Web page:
i clicked on your link. did you read first the point Nr 3? THAT you have to either download, check if it needs a signature from someone at your Embassy... or do at your embassy. and since it is in English , it has to be translated into Russian langauge. therefore the original letter also has to have an apostille o nit. that will show the -notarius- who will do the translation that your letter was genuine. Do NOT go just to a translation bureau. or at least use one that is affiliated with a -notarius-. and then take it from there...
    That's not possible since US embassy ceased all services to American citizens. It would be better to contact the country clerk and ask for certificate of no marriage or something like that or fill out the affidavit form stating that you're not married and have it notarized and apostilled in your state. Once that is done then have it notarized and translated into Russian.

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    Quote Originally Posted by Remington View Post
    That's not possible since US embassy ceased all services to American citizens. It would be better to contact the country clerk and ask for certificate of no marriage or something like that or fill out the affidavit form stating that you're not married and have it notarized and apostilled in your state. Once that is done then have it notarized and translated into Russian.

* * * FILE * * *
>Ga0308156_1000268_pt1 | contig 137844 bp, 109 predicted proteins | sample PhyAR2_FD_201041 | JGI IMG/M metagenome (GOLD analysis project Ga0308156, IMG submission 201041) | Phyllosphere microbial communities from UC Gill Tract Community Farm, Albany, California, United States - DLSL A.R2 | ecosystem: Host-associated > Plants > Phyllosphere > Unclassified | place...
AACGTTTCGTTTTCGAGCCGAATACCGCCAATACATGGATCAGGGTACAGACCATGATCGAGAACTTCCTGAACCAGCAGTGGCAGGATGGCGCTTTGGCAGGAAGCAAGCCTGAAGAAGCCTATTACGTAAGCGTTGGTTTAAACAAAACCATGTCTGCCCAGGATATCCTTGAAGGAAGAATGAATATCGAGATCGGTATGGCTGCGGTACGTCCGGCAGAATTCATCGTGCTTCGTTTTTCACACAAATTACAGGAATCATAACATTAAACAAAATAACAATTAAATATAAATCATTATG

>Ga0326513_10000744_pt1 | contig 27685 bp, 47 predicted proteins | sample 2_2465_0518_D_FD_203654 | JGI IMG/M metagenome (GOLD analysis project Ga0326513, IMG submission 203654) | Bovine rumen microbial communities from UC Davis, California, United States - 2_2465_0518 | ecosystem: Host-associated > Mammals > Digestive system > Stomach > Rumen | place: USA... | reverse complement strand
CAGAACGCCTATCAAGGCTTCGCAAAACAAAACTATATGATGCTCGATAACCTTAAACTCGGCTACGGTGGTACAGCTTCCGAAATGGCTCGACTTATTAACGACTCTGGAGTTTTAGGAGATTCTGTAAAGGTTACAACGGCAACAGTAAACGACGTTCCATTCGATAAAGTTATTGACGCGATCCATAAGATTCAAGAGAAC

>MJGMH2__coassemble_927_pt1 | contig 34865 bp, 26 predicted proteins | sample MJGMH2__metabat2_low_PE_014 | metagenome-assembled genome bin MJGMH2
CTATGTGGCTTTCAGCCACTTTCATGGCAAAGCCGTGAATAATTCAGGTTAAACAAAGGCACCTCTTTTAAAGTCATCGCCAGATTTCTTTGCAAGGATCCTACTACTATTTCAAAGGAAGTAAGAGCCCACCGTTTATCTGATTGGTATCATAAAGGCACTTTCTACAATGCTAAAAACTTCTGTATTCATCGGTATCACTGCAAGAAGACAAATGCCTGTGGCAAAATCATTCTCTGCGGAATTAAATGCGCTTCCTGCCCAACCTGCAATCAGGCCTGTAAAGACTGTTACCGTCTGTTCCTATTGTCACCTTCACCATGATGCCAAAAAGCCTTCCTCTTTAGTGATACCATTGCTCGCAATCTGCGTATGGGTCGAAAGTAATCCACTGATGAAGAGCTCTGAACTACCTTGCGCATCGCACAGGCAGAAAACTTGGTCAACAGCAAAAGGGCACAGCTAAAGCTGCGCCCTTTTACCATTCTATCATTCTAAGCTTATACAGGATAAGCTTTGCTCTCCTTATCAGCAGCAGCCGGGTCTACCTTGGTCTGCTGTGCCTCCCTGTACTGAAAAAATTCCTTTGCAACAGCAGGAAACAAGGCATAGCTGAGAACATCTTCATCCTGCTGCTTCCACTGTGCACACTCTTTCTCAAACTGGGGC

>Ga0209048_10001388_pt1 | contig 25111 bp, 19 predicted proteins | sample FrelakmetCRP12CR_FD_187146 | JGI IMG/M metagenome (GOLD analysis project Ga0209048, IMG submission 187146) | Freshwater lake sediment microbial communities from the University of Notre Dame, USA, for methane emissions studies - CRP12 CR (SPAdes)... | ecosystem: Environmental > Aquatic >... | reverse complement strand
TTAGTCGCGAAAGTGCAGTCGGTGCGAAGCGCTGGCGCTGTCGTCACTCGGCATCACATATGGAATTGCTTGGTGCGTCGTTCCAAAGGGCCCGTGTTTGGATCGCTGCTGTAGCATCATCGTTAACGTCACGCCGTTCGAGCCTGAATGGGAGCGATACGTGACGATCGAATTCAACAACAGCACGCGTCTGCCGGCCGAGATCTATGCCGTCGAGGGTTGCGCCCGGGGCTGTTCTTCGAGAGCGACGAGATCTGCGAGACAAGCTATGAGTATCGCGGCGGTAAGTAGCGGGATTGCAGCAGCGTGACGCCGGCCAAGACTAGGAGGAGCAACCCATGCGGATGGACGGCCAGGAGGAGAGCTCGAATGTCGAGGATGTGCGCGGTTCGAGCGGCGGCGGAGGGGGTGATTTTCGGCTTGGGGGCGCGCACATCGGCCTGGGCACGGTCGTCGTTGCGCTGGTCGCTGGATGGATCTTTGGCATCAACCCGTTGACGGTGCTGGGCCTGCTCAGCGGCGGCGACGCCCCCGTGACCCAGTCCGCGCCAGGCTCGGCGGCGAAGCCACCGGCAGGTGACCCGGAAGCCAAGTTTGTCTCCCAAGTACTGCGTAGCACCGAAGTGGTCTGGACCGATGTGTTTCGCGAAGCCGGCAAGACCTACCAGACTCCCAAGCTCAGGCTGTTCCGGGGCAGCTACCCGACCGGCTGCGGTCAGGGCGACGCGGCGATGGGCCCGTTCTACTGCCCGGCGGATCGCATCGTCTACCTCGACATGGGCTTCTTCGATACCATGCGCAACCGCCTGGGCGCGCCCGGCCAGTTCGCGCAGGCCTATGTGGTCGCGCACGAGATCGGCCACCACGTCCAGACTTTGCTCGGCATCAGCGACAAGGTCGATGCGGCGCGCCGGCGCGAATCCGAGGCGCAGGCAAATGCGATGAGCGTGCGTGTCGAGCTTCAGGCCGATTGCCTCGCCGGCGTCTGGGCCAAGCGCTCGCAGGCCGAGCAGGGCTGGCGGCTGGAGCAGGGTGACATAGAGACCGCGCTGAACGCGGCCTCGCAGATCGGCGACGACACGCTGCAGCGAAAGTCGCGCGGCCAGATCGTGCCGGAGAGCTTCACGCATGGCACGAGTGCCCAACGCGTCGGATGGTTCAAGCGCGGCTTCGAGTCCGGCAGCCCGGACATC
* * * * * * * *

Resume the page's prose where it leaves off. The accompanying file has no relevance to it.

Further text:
apologies.i did not realised that the AMERICAN Embassy does not work for AMERICAN citizens anymore...
    There is no greater treasure then pleasure....

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    Quote Originally Posted by Benedikt View Post
    apologies.i did not realised that the AMERICAN Embassy does not work for AMERICAN citizens anymore...
    They don't and we still pay worldwide income tax to senile Uncle Sam. They're just more interested in bringing in more illegals from the south of the border.